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Margret Steinthorsdottir

Dr. Researcher.


Phone: +46 (0)8 519 540 04
E-mail: Margret.Steinthorsdottir@nrm.se

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B.Sc. University of Copenhagen, Denmark, 2000

M.Sc. University of Copenhagen, Denmark, 2003

Ph.D. University College Dublin, Ireland, 2011


Research on the role of carbon dioxide in climate variability using fossil plants. Additional duties at PAL include helping with the microfossil collections and organizing a lunch seminar series. I have been involved in teaching a variety of courses at the Department of Geology (IGV), Stockholm University. Presently this involves co-leading and teaching a distance course on “Critical steps in the evolution of Earth and Life” – designed and built by myself and a colleague at IGV.

Research Interests

The overall aim of my research is to utilize past climate change transitions as a “natural laboratory” to understand Earth’s full range of climate variability and to address the current uncertainty regarding the precise role of carbon dioxide in climate change.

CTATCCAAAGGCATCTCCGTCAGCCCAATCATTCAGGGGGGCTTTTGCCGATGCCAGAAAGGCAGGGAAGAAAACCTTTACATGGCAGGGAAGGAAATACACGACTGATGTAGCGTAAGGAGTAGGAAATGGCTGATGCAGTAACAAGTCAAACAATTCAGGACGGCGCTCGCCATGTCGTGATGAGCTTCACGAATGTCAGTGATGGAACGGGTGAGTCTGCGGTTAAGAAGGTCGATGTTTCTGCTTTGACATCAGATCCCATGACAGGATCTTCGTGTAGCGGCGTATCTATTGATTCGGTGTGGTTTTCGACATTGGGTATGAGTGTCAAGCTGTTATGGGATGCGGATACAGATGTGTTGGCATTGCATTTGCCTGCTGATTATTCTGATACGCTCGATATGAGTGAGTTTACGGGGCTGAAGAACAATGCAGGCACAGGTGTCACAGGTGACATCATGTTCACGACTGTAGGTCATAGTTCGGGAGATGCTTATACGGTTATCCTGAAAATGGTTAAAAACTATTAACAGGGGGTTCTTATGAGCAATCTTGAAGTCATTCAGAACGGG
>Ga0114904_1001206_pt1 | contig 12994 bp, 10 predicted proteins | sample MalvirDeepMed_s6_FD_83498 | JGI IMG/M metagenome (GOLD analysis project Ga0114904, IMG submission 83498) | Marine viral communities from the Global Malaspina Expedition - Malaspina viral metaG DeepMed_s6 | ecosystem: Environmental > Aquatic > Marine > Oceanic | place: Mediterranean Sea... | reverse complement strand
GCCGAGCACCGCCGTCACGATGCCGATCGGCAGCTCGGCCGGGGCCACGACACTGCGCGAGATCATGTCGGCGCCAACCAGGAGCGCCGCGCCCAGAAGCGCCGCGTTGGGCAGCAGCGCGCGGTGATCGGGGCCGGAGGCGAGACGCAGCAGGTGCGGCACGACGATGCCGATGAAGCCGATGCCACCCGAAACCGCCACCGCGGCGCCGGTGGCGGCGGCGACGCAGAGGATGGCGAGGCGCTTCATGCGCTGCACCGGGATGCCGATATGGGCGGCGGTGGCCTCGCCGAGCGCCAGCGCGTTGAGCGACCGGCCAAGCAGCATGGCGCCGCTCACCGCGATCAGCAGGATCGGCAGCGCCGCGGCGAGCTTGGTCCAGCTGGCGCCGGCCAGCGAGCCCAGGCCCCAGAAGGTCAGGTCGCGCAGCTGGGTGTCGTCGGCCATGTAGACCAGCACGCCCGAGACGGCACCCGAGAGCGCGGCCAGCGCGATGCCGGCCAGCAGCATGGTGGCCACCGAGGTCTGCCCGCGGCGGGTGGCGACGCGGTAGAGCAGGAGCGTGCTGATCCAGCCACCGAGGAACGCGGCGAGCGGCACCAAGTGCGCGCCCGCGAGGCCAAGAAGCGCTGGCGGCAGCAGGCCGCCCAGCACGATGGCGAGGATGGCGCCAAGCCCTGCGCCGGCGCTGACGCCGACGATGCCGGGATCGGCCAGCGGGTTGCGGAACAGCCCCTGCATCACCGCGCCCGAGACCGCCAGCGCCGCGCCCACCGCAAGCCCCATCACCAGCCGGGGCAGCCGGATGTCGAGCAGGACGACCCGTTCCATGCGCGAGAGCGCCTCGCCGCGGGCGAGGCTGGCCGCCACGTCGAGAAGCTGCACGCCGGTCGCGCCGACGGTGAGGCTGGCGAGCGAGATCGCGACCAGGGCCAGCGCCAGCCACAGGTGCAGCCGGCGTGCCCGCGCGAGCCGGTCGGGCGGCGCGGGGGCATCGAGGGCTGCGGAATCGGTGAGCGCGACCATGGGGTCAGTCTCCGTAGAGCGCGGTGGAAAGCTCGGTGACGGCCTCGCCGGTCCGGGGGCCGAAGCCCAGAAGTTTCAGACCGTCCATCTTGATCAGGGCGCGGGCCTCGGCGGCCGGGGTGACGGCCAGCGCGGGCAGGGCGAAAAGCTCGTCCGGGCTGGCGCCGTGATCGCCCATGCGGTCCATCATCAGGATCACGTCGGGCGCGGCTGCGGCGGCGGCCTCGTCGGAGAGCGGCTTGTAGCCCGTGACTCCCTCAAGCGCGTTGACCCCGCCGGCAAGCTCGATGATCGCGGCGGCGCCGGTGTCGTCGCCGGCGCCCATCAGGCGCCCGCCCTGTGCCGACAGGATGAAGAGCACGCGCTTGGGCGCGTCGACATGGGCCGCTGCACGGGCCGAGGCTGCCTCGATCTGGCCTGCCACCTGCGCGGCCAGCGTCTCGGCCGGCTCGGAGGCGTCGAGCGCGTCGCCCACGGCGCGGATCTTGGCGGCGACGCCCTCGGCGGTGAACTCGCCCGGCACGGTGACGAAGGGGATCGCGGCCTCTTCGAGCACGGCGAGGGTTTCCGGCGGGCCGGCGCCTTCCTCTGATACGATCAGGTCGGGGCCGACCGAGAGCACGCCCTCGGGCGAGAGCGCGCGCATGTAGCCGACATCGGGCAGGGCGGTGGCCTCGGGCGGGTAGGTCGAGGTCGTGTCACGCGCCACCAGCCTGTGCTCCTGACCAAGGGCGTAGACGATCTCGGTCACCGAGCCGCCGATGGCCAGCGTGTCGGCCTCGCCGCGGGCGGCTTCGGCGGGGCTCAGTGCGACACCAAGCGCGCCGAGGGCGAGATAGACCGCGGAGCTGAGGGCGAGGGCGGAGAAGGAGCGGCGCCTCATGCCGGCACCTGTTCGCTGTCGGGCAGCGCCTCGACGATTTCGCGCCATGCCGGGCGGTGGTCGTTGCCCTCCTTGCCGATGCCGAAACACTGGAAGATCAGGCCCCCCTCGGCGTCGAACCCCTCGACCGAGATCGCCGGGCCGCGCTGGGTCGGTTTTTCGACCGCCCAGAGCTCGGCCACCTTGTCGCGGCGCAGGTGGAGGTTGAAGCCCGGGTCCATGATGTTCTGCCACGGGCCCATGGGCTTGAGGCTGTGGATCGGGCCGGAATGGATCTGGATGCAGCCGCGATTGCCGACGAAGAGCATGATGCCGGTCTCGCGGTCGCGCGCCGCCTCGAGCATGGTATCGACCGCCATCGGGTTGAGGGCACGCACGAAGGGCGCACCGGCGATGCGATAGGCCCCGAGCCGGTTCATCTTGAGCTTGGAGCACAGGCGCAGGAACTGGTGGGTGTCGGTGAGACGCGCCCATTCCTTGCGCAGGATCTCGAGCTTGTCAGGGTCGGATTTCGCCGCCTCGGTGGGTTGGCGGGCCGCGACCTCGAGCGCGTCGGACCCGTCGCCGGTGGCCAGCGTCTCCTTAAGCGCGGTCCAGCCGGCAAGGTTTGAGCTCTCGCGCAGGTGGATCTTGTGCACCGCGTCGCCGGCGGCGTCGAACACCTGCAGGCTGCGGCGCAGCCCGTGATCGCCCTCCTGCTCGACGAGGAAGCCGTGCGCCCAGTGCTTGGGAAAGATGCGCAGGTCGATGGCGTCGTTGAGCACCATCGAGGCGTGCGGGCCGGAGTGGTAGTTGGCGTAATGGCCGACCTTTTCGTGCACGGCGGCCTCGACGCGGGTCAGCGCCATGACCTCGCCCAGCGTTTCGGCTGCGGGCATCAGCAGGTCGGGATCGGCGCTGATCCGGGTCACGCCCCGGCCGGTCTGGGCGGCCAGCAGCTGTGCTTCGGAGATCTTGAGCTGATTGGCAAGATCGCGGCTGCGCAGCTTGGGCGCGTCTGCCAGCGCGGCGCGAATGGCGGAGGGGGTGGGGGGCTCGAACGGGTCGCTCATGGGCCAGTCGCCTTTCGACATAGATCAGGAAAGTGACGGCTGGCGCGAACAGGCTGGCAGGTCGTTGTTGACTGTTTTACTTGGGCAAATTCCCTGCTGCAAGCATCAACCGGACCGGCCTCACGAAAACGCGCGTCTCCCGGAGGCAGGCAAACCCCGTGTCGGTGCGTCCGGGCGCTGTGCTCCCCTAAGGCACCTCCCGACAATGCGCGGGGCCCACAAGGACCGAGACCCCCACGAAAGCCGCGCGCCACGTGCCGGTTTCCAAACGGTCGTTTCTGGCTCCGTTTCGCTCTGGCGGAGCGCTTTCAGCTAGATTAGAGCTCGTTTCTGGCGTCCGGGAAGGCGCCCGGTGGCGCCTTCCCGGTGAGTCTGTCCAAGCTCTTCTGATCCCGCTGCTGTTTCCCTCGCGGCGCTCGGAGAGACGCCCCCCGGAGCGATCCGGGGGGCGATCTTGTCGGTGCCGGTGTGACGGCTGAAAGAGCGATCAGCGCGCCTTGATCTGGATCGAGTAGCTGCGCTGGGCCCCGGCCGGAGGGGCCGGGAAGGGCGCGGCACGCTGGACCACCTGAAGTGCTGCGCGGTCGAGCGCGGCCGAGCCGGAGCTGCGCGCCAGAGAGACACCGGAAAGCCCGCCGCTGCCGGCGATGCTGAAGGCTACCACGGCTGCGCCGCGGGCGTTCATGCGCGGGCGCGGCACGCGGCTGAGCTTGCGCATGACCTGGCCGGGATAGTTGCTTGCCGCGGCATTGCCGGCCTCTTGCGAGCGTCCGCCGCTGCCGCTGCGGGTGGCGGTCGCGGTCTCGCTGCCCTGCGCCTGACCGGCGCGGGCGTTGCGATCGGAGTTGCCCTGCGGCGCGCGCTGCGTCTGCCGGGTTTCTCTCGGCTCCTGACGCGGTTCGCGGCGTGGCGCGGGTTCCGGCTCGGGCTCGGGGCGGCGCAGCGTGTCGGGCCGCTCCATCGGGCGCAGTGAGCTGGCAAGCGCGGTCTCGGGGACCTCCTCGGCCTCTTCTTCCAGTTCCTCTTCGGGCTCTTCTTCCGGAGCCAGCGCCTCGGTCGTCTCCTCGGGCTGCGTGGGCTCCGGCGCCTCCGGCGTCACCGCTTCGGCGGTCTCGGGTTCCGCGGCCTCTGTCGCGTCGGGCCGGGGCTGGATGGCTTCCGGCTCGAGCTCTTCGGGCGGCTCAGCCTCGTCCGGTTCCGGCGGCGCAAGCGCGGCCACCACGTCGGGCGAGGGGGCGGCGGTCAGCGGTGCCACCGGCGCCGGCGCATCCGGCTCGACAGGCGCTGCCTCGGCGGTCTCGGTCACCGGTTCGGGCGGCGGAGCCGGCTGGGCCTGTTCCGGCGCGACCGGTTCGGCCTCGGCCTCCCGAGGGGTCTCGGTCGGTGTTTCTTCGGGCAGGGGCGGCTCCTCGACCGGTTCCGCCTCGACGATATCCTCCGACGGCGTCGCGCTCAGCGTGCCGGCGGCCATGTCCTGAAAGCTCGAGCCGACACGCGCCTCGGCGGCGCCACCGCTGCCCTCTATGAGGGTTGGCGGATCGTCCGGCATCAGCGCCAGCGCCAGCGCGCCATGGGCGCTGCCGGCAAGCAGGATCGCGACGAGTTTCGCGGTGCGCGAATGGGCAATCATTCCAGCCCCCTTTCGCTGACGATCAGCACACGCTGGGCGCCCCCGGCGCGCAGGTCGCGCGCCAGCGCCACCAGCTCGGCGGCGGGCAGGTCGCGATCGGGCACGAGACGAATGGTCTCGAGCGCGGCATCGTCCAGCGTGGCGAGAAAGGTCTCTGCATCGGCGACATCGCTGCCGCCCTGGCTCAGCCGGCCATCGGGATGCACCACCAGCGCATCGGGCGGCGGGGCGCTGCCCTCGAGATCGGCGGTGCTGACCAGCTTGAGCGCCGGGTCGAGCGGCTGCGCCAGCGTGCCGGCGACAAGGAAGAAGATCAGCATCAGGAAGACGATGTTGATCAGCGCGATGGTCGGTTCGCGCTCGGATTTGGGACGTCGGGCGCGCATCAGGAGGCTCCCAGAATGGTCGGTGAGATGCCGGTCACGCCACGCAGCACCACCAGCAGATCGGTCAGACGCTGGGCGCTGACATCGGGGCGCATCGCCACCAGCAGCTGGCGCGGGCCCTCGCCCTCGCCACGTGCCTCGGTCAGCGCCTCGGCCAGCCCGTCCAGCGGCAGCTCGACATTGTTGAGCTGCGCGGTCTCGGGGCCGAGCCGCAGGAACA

I do this, firstly, by developing new high-resolution carbon dioxide records using fossil plant leaves. I apply the stomatal proxy method, which relies on the inverse relationship between carbon dioxide and the density of stomata on plant leaves to estimate past carbon dioxide and assess the radiative forcing on Earth’s climate. The inverse relationship between stomatal density and pCO2 has been repeatedly demonstrated for a wide variety of plant taxa from disparate geological and ecological settings from the Palaeozoic until today.

Secondly, I explore the physiological forcing of carbon dioxide on plant transpiration – a major component of the Earth’s hydrological cycle – using fossil plant data in numerical leaf gas-exchange models. Radiative forcing of high pCO2 has been the dominant consideration in research of global climate change, but this may underestimate the effects of rising pCO2 on e.g. fresh water availability, flooding and erosion, together with the potential significant consequences for ecosystems.

In addition, I am interested in plant-insect interactions and the use of experimental chambers to test plant responses to different atmospheric and temperature conditions.